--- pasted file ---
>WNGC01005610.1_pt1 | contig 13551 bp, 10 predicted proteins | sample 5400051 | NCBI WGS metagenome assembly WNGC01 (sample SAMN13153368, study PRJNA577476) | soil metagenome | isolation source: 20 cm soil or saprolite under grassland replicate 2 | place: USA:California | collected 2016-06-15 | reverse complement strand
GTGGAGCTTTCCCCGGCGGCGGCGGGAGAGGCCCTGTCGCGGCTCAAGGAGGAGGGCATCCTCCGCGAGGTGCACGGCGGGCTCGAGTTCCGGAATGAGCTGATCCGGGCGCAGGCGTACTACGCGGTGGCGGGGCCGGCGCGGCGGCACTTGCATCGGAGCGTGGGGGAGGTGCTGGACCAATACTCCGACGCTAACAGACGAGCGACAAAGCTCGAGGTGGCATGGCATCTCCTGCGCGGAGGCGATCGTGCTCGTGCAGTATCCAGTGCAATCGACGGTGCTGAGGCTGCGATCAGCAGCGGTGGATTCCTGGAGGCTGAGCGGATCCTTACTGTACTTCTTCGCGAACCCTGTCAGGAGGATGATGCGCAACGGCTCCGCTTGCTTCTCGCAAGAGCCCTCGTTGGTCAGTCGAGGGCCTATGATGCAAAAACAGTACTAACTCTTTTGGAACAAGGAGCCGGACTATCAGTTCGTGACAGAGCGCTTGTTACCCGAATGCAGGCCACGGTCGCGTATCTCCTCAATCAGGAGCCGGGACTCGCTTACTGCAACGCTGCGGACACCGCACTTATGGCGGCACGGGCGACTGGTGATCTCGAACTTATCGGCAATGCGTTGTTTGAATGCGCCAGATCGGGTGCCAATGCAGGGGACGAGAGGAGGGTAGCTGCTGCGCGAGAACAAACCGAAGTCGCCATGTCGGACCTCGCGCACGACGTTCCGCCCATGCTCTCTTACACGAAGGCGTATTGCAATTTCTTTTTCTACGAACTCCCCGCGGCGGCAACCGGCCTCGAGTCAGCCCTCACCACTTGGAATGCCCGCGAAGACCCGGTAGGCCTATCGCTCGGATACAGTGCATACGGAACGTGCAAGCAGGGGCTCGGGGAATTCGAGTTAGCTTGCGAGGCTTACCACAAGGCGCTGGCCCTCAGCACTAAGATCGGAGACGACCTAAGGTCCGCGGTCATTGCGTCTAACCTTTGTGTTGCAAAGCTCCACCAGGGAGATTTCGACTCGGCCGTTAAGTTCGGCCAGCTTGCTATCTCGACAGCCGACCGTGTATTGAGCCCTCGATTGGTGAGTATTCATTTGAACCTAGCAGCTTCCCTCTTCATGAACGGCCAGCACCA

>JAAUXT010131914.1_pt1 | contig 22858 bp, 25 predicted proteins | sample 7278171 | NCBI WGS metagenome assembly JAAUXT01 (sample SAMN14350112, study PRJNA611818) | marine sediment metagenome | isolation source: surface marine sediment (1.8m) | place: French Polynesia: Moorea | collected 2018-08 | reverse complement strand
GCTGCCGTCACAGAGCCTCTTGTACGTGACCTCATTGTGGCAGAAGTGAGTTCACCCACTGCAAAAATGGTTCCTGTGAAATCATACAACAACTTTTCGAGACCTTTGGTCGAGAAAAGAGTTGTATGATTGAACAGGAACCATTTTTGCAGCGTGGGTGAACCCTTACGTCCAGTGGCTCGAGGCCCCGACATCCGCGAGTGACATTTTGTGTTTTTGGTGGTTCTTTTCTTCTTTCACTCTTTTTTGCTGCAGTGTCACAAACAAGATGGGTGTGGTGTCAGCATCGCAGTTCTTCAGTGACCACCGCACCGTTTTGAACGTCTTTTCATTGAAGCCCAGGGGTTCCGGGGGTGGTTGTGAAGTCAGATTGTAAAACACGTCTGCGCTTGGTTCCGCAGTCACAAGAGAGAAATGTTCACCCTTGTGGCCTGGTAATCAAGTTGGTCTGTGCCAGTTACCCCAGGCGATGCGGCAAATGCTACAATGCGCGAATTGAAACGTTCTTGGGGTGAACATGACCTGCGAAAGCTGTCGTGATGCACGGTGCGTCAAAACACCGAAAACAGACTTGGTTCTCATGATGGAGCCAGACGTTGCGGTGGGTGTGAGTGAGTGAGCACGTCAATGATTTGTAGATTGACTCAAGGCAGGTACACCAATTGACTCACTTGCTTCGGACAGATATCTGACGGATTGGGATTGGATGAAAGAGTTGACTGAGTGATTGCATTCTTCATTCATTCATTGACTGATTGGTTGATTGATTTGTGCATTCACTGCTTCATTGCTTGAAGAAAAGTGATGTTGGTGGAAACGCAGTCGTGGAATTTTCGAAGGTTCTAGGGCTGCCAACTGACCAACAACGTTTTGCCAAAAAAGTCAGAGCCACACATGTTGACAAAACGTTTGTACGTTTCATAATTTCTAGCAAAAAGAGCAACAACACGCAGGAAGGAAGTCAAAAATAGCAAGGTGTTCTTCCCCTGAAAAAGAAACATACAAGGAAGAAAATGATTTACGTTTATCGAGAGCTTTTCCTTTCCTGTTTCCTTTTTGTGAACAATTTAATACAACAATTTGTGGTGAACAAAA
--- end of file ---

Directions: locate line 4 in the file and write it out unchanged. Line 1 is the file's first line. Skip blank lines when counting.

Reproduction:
GCTGCCGTCACAGAGCCTCTTGTACGTGACCTCATTGTGGCAGAAGTGAGTTCACCCACTGCAAAAATGGTTCCTGTGAAATCATACAACAACTTTTCGAGACCTTTGGTCGAGAAAAGAGTTGTATGATTGAACAGGAACCATTTTTGCAGCGTGGGTGAACCCTTACGTCCAGTGGCTCGAGGCCCCGACATCCGCGAGTGACATTTTGTGTTTTTGGTGGTTCTTTTCTTCTTTCACTCTTTTTTGCTGCAGTGTCACAAACAAGATGGGTGTGGTGTCAGCATCGCAGTTCTTCAGTGACCACCGCACCGTTTTGAACGTCTTTTCATTGAAGCCCAGGGGTTCCGGGGGTGGTTGTGAAGTCAGATTGTAAAACACGTCTGCGCTTGGTTCCGCAGTCACAAGAGAGAAATGTTCACCCTTGTGGCCTGGTAATCAAGTTGGTCTGTGCCAGTTACCCCAGGCGATGCGGCAAATGCTACAATGCGCGAATTGAAACGTTCTTGGGGTGAACATGACCTGCGAAAGCTGTCGTGATGCACGGTGCGTCAAAACACCGAAAACAGACTTGGTTCTCATGATGGAGCCAGACGTTGCGGTGGGTGTGAGTGAGTGAGCACGTCAATGATTTGTAGATTGACTCAAGGCAGGTACACCAATTGACTCACTTGCTTCGGACAGATATCTGACGGATTGGGATTGGATGAAAGAGTTGACTGAGTGATTGCATTCTTCATTCATTCATTGACTGATTGGTTGATTGATTTGTGCATTCACTGCTTCATTGCTTGAAGAAAAGTGATGTTGGTGGAAACGCAGTCGTGGAATTTTCGAAGGTTCTAGGGCTGCCAACTGACCAACAACGTTTTGCCAAAAAAGTCAGAGCCACACATGTTGACAAAACGTTTGTACGTTTCATAATTTCTAGCAAAAAGAGCAACAACACGCAGGAAGGAAGTCAAAAATAGCAAGGTGTTCTTCCCCTGAAAAAGAAACATACAAGGAAGAAAATGATTTACGTTTATCGAGAGCTTTTCCTTTCCTGTTTCCTTTTTGTGAACAATTTAATACAACAATTTGTGGTGAACAAAA